In 1968 Appellee made an addition to its bad debt reserve of $432,661.99 and claimed this as a deduction. Included within the base of 'outstanding loans' used to calculate this figure was the total amount of construction mortgage loans signed and outstanding as of December 31, 1968, including funds retained by the Bank in 'Due to Borrowers' accounts.


The Commissioner of Internal Revenue determined that the funds remaining in 'Due to Borrowers' accounts on December 31, 1968, should not have been considered in computing the base of 'outstanding loans'. Thus, the Commissioner reduced the amount of 'outstanding loans' by $1,723,791.29, disallowed $41,370.99 of Appellee's reported addition to its bad debt reserve (and, accordingly, the same amount of its bad debt deduction), and assessed a deficiency of $21,843.88 for 1968. Appellee paid the deficiency, plus interest, filed an unsuccessful refund claim, and then sued for a refund.


The District Court, upon consideration of factual stipulations, briefs, and the testimony of two of Appellee's officials, determined that the entire amount of funds committed under construction mortgage loan agreements outstanding as of December 31, 1968 was includable in the base of loans outstanding at the end of Appellee's 1968 taxable year. It ordered Appellant to refund $23,882.15, the amount paid by Appellee to cover the deficiency, plus interest.


The basic question for decision is whether the Commissioner's determination of an allowable addition to Appellee's bad debt reserve for 1968 was reasonable. Paramount Finance Co. v. United States, 304 F.2d 460, 464, 157 Ct.Cl. 824 (1962). When a bank elects to report its bad debt deductions by the reserve method, it subjects itself to the reasonable discretion of the Commissioner in limiting annual additions to its reserve for bad debts, under section 166(c), which provides: 'In lieu of any deduction under subsection (a), there shall be allowed (in the discretion of the Secretary or his delegate) a deduction for a reasonable addition to a reserve for bad debts.'


This section 'gives the Commissioner of Internal Revenue great discretion.' Central Bank Co. v. Commissioner, 329 F.2d 581 (6th Cir. 1964). In exercising his discretion, the Commissioner promulgated Revenue Ruling 68--630, 1968--2 Cum.Bull. 84, which clarified what was includable within the base of 'outstanding loans', for the purpose of computing an addition to a bank's bad debt reserve. 'Cash collateral' was not to be includable:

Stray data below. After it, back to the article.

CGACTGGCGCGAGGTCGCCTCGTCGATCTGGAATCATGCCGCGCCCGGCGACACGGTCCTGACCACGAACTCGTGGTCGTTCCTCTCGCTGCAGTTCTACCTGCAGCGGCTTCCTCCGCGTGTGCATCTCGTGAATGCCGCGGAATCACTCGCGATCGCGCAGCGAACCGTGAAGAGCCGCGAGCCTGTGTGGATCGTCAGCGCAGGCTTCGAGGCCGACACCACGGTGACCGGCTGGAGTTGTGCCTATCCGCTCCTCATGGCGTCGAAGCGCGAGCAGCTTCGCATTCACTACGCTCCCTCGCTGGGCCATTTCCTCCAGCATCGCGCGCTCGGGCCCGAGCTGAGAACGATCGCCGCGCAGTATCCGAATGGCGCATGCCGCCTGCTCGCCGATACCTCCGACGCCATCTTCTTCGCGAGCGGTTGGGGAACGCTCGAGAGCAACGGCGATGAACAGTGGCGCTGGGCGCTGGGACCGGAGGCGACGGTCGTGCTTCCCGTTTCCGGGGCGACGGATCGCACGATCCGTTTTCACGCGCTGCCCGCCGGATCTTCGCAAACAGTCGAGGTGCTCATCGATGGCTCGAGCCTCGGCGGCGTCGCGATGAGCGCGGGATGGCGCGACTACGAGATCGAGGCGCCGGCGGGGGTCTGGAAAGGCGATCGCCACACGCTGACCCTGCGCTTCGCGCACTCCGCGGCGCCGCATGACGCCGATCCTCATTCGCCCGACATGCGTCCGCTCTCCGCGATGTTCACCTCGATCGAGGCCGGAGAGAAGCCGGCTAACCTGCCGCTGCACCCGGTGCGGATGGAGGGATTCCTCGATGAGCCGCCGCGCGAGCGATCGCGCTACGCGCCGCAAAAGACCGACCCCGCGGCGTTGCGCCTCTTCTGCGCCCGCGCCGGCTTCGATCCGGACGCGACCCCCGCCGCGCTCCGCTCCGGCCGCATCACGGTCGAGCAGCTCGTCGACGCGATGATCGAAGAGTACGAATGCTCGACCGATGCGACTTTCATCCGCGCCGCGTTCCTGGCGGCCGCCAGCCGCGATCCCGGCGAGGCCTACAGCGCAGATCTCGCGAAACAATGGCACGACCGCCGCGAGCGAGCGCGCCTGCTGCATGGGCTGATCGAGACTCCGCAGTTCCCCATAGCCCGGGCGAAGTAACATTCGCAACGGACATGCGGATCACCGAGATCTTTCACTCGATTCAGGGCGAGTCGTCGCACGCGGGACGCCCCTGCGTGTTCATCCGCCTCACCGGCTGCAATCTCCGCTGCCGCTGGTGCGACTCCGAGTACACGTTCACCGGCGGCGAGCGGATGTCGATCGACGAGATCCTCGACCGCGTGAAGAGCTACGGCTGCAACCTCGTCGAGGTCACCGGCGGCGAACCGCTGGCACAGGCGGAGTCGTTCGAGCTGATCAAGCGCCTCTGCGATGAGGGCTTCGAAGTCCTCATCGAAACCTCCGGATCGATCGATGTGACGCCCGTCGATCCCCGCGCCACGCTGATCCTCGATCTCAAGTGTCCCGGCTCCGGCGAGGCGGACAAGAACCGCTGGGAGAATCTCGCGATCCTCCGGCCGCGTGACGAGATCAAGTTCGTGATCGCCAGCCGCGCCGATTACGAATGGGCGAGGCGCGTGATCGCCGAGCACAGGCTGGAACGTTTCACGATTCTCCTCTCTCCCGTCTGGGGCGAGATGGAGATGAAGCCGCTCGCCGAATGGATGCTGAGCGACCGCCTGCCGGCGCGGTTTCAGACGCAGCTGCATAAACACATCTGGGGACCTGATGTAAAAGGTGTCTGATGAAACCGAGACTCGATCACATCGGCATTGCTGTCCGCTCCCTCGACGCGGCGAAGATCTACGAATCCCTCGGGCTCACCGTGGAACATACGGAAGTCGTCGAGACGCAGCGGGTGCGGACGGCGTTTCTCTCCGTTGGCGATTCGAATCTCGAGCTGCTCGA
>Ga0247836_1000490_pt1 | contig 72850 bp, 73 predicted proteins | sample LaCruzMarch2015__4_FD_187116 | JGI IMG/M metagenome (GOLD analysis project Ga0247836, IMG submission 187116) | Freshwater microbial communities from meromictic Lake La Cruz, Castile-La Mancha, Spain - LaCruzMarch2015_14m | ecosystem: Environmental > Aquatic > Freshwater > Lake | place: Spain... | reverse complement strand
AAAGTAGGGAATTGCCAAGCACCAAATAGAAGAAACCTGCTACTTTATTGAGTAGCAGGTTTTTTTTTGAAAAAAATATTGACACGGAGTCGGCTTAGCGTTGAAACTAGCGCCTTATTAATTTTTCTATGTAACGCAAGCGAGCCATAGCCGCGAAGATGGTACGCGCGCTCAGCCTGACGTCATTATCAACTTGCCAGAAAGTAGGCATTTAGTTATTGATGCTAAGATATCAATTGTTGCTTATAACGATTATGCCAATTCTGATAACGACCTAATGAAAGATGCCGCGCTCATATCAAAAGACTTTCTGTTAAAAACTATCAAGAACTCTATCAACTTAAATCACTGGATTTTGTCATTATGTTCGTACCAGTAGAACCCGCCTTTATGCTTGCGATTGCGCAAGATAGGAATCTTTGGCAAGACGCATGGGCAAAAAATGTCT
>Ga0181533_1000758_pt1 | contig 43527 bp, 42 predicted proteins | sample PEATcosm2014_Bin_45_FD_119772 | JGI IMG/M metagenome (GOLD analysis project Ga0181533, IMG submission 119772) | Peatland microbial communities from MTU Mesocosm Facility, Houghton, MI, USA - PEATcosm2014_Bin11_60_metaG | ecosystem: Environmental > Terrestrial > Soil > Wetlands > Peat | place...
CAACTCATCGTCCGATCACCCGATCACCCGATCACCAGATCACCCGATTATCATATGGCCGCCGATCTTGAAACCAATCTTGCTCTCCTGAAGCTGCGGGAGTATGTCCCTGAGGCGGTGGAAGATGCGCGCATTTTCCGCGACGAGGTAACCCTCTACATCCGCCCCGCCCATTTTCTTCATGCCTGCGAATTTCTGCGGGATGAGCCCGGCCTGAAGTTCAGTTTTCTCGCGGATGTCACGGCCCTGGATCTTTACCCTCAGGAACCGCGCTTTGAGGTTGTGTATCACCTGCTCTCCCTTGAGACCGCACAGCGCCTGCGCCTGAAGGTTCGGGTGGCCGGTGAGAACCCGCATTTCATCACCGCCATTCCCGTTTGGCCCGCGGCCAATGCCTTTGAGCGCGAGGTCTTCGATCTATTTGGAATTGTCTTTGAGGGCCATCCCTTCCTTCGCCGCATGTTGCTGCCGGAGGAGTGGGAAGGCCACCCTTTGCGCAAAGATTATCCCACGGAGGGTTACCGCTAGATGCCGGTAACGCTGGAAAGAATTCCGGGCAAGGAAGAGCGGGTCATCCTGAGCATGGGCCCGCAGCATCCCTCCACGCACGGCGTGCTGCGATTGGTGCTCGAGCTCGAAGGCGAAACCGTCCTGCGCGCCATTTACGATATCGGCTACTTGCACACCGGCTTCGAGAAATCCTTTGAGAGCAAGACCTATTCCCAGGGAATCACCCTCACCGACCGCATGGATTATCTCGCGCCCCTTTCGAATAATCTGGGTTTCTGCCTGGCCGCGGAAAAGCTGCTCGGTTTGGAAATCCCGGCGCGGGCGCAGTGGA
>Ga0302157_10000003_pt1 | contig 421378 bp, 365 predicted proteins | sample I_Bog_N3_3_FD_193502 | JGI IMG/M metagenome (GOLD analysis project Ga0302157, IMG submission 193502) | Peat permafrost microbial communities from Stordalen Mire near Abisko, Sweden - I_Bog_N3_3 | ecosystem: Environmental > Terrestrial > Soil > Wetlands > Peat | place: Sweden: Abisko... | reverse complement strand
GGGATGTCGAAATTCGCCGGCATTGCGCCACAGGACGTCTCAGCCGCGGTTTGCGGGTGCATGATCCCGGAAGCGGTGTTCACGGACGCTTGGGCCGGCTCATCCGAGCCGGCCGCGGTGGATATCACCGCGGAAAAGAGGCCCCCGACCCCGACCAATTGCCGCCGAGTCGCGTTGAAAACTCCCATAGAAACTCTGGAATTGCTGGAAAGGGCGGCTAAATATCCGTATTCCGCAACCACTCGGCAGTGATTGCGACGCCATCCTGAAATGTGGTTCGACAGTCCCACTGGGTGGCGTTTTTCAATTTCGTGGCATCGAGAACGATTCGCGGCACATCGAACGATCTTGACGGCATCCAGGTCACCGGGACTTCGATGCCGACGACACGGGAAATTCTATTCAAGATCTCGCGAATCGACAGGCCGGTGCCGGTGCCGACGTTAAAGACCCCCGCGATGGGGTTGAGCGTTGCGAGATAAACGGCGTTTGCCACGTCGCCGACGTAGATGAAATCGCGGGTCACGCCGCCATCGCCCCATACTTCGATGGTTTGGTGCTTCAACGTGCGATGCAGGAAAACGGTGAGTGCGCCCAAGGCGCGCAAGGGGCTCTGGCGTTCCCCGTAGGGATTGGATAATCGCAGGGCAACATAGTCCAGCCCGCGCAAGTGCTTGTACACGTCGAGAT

Sec. 4. Cash Collateral.


Revenue Ruling 63--122, C.B. 1963--2, 98, holds, in part, that for the purpose of computing reasonable annual additions to its reserve for bad debts a bank is required to decrease the face amount of installment loans outstanding by the amount of any so-called 'hold back' accounts related to such installment loans. As described in that ruling 'hold back' accounts are in the nature of guarantee deposits left with the bank by dealers discounting installment paper. Revenue Ruling 63--122 also is applicable to the extent that a lending bank has collected and retained cash derived from collateral pledged to the bank and to the extent that loan payments made by a borrower are maintained in a separate account and are not immediately credited to the outstanding loan balance.


The underlying concept behind Revenue Ruling 63--122 is applicable to other situations in which a lending bank has rights in specific cash items or cash balances under its control such as when a lending bank receives collateral in the nature of cash on deposit in the lending bank that is represented by a passbook, certificate of deposit, or other similar instrument.


An outstanding loan otherwise eligible for inclusion in the loan base is not affected by the fact that a borrower is required, by virtue of an arrangement with the lending bank, to maintain a minimum, average, or compensating balance in a demand deposit account within the lending bank while the loan is outstanding. An overdraft in one or more deposit accounts of a customer is an outstanding loan eligible for inclusion in the loan base whether or not other deposit accounts of the same customer have balances in excess of the overdraft.


Loans secured by collateral such as passbooks, certificates of deposit, or other similar instruments representing cash on deposit in a bank nas defined in section 581 of the Code) or in a branch or agency of a foreign bank engaged in the banking business in the United States that may be entitled to compute the addition to its reserve for bad debts under Revenue Ruling 65--92 (see Revenue Ruling 68--524), other than the lending bank, must be excluded from the loan base to the extent that the lending bank may control withdrawal of such cash deposits. These principles do not apply to collateral representing sums held by nonbanking institutions.


The District Court reasoned that each of the construction loans was eventually completed and 'became a conventional real estate mortgage loan.' It found that if a borrower were to default on a construction loan, as a practical matter the Bank would 'under most circumstances be compelled to assume the responsibility of completing the construction with the undisbursed funds.' Since the undisbursed funds were effectively committed to completing the construction 'once disbursement of funds begins, . . . (t)he undisbursed construction loan funds in the due to borrowers' account are not equivalent to cash collateral, and do involve a risk of loss.'